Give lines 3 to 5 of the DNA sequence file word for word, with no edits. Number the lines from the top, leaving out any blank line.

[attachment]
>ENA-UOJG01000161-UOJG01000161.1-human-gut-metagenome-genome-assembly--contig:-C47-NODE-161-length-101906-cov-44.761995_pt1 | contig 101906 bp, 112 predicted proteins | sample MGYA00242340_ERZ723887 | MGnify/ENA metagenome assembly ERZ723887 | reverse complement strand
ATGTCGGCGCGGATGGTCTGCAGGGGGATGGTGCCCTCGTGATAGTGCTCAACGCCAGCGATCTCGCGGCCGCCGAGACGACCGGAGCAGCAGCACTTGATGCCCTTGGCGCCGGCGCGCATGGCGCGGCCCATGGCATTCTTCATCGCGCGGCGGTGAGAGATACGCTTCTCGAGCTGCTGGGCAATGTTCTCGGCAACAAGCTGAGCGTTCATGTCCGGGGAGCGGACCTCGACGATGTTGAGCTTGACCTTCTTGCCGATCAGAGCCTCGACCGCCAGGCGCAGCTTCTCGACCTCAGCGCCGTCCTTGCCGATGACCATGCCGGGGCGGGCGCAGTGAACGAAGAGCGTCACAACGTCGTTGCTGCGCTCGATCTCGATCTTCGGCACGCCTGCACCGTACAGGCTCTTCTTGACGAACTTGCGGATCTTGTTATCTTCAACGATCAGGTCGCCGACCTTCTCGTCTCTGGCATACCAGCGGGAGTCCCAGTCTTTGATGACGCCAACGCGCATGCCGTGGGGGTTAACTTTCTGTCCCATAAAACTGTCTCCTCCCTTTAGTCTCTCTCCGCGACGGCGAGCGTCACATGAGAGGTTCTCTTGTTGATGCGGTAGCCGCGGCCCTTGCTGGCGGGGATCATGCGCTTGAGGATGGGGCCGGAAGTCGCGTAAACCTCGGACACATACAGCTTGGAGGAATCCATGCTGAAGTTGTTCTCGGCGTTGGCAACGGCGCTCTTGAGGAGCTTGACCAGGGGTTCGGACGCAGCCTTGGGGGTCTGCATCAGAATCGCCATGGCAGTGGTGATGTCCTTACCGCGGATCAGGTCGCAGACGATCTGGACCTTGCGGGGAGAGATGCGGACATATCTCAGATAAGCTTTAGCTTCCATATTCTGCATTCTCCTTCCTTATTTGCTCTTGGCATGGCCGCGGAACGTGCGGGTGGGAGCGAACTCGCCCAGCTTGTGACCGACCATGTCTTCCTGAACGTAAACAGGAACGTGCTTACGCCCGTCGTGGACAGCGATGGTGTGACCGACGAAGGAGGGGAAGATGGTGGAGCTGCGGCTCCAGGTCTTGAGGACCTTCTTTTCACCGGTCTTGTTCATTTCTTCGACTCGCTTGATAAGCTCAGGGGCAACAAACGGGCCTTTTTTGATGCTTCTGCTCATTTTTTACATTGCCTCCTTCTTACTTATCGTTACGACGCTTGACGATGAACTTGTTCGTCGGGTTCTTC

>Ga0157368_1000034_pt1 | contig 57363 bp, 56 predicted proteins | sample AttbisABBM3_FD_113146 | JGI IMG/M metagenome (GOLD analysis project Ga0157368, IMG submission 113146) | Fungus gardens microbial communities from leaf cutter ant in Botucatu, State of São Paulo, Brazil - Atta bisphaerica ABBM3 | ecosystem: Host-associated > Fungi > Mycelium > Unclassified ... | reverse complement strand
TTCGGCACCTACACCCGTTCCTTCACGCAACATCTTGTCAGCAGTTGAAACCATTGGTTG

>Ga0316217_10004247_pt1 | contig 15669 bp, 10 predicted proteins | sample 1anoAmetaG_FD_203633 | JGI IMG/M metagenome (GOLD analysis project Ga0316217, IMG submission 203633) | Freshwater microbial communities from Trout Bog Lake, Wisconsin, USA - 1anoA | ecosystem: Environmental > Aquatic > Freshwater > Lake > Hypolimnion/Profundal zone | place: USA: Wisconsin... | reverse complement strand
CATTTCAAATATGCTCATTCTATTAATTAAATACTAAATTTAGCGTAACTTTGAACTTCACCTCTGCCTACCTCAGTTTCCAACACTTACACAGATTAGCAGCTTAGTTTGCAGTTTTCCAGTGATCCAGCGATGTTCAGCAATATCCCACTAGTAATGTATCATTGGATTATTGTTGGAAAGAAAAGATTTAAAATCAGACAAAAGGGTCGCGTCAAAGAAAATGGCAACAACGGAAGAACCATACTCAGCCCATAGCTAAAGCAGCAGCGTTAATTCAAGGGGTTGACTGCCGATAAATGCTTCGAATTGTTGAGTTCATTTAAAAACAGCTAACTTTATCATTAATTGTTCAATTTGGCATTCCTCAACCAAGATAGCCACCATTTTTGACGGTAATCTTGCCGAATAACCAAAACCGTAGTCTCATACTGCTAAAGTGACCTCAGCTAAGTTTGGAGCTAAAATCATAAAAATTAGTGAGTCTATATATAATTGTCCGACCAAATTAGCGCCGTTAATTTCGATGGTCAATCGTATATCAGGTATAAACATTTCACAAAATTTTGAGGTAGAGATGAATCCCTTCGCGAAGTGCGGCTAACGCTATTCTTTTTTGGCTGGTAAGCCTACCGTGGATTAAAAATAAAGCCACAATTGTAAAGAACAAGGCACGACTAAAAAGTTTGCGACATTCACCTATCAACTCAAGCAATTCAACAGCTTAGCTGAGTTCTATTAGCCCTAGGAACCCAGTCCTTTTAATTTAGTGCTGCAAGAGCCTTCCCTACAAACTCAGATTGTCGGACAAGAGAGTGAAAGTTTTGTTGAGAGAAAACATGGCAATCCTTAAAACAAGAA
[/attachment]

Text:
>Ga0157368_1000034_pt1 | contig 57363 bp, 56 predicted proteins | sample AttbisABBM3_FD_113146 | JGI IMG/M metagenome (GOLD analysis project Ga0157368, IMG submission 113146) | Fungus gardens microbial communities from leaf cutter ant in Botucatu, State of São Paulo, Brazil - Atta bisphaerica ABBM3 | ecosystem: Host-associated > Fungi > Mycelium > Unclassified ... | reverse complement strand
TTCGGCACCTACACCCGTTCCTTCACGCAACATCTTGTCAGCAGTTGAAACCATTGGTTG

>Ga0316217_10004247_pt1 | contig 15669 bp, 10 predicted proteins | sample 1anoAmetaG_FD_203633 | JGI IMG/M metagenome (GOLD analysis project Ga0316217, IMG submission 203633) | Freshwater microbial communities from Trout Bog Lake, Wisconsin, USA - 1anoA | ecosystem: Environmental > Aquatic > Freshwater > Lake > Hypolimnion/Profundal zone | place: USA: Wisconsin... | reverse complement strand